Project Goal Set IV - Interrupt Driven IO and Kernmon

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Introduction

OsRambo.jpg

This will be a big week for you and your operating system! You will be setting the stage of the creation of system calls, and you will also make your first venture into a real user interface for your operating system (albeit one that is essentially just a machine code monitor).

The sequence you should follow to pull this off are as follows:

  1. Create a set of buffers for message passing and IO.
  2. Create an interrupt and buffer based scheme for input and output.
  3. Make read and write functions that use your kernel buffers.
  4. Write a kernel monitor (kernmmon) to interact with your system.

Buffers

The primary focus of how UNIX kernels interact with the world is through a series of unsigned character buffers. These are analogous to the files for a process in that read and write calls are simply reading and writing to these buffers. Internally, the operating system will maintain a large list of these, and they are typically of fixed size. They are also typically circular buffers. See the wikipedia article at https://en.wikipedia.org/wiki/Circular_buffer to get a good understanding of how to construct circular buffers.

Our system will be a microkernel, and that means that for us these buffers are practically the only thing our OS will do. There will be some raw in and out commands that we will process, but really we are just going to move data around in these buffers. I implemented the circular buffers to be a two dimensional array of unsigned characters each row is one kilobyte (1024 bytes) in size, and I allocated 1024 rows for a total of 1MB of buffer space. This should fit in the same 4MB page that your kernel currently occupies, but if it does not you will need to make another PTE to allocate space for your buffers in the entry page table (and eventually in the kernel page table allocations).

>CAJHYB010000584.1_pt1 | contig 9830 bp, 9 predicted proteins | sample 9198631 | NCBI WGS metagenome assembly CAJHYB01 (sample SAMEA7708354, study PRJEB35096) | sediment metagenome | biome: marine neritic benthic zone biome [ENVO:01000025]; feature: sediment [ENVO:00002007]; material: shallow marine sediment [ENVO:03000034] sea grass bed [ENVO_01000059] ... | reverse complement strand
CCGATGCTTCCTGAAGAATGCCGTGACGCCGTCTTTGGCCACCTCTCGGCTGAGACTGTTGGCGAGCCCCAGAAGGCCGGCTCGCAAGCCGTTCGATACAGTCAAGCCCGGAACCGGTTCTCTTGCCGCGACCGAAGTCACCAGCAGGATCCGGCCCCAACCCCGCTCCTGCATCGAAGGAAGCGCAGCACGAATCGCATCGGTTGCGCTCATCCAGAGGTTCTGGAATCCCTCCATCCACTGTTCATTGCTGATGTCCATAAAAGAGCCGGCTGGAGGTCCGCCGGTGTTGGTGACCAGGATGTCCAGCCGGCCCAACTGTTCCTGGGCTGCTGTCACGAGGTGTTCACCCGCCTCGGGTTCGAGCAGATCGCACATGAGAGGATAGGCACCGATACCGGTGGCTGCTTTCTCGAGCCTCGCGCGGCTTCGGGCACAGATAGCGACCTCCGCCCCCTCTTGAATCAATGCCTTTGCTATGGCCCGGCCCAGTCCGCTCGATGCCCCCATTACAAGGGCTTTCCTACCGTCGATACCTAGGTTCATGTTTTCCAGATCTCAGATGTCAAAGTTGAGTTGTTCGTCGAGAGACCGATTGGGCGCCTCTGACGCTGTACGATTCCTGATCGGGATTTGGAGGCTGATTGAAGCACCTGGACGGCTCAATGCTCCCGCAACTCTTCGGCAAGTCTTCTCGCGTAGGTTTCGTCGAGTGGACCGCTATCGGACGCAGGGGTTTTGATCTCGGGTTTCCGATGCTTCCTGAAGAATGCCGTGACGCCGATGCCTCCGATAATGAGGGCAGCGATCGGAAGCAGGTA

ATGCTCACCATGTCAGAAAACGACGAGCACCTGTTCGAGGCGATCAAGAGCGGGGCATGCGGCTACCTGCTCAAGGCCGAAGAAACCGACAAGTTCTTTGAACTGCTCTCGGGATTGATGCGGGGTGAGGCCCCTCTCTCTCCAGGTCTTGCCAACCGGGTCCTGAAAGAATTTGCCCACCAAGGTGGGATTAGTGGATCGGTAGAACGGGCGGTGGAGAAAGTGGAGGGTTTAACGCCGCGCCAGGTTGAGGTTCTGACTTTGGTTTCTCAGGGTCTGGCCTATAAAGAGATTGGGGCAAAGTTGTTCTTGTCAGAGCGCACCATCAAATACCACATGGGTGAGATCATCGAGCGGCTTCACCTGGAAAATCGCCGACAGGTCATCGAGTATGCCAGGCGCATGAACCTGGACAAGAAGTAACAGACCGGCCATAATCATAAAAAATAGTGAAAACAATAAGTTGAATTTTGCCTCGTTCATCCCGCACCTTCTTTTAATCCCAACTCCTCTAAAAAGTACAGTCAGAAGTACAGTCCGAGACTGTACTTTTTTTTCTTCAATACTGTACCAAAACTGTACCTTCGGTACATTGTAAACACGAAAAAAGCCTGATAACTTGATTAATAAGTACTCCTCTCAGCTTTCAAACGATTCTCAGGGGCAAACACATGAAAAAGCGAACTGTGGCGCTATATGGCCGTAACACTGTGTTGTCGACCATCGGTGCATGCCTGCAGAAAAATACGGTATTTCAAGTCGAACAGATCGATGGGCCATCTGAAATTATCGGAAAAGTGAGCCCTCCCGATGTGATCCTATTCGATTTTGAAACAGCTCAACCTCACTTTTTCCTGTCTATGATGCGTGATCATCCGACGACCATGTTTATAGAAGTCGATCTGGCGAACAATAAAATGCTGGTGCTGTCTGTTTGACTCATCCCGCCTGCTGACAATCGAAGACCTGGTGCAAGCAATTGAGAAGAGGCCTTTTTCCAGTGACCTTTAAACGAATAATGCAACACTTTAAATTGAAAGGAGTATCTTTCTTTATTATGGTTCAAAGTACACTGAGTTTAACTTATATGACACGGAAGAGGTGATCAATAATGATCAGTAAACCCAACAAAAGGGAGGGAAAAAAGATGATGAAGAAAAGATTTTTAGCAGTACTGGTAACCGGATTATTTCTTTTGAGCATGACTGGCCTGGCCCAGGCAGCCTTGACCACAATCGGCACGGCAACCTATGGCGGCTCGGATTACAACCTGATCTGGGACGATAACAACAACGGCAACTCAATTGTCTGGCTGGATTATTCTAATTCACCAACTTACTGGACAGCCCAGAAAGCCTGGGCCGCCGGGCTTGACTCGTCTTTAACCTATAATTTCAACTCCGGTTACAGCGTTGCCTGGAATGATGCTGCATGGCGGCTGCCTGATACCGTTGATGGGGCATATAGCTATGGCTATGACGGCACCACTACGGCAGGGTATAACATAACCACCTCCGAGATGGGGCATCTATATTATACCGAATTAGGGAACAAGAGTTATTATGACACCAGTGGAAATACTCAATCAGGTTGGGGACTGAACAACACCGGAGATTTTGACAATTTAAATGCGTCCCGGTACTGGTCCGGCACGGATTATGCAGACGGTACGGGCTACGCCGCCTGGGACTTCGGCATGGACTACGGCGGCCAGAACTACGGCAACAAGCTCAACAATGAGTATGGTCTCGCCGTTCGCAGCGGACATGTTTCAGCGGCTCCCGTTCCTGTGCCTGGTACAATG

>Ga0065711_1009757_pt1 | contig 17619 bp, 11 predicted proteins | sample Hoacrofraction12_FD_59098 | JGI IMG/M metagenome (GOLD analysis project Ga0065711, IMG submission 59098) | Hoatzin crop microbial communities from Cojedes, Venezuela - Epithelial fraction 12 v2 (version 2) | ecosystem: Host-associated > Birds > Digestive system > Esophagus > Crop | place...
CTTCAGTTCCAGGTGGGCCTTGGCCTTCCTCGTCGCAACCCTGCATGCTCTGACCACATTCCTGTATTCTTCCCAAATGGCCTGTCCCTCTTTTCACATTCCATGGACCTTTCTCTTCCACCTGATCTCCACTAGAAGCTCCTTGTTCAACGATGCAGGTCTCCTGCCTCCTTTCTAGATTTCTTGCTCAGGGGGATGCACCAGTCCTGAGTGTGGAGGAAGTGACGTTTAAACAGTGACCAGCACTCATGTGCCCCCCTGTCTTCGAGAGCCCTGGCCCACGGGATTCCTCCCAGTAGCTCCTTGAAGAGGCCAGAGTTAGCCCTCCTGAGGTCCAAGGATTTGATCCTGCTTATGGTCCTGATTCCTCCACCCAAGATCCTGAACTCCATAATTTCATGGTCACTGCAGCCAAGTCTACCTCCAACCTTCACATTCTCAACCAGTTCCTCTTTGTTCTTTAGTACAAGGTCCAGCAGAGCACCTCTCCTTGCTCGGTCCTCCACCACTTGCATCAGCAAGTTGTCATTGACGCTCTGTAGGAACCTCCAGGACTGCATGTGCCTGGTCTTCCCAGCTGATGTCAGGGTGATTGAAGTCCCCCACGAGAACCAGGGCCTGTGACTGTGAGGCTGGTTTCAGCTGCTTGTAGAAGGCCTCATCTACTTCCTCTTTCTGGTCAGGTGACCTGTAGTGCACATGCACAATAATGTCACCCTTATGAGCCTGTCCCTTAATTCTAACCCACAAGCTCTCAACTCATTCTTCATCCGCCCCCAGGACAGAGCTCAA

In addition to the raw character buffers, you also must maintain either two indexes or two pointers to indicate the start and end of the buffer. This operation is a little easier if you use integers, as then you can use simple arithmetic to move them through memory. I implemented my buffers using functions to read and write characters from them, and use that as my primary means of accessing them. I created two files, buffer.h and buffer.c, to do this. This section concludes with some hints about what are in these files.

buffer.h

Ok, this will be a little bit more than a hint! Here is what is in this file:

int buffer_write(int fd, const unsigned char *buf, int n);
int buffer_read(int fd, unsigned char *buf, int n);
int buffer_peek(int fd);
int buffer_getchar(int fd);
int buffer_putchar(int fd, int c);

#define TTY_IN 0
#define TTY_OUT 1
#define BUF_SIZE 1024
#define BUF_COUNT 1024

The basic rundown of these functions will be given in the next file, however I should point out that the two constants are there to reserve buffer 0 and buffer 1 (as indicated by the fd numbers) for the TTY input and output respectively.

buffer.cpp

buffer.cpp implements all the buffer commands. Notice that I did not provide raw reference to the buffers, but rather I am forcing myself to access them via the functions. This also means that I have allocated the buffers as static variables inside of the buffer.cpp file. So at the top of my file, I have something like this:

 static unsigned char kbuf[BUF_COUNT][BUF_SIZE]; //buffers
 static int kbuf_start[1024];                    //start indexes
 static int kbuf_end[1024];                      //end indexes

Now, for the rest, I will give you no more code!

Here's a rundown of what all these functions do:

buffer_write(fd, buf, n) 
We will append n characters to buffer fd from buf. It stops writing if the buffer would be full. It returns the total number of characters written.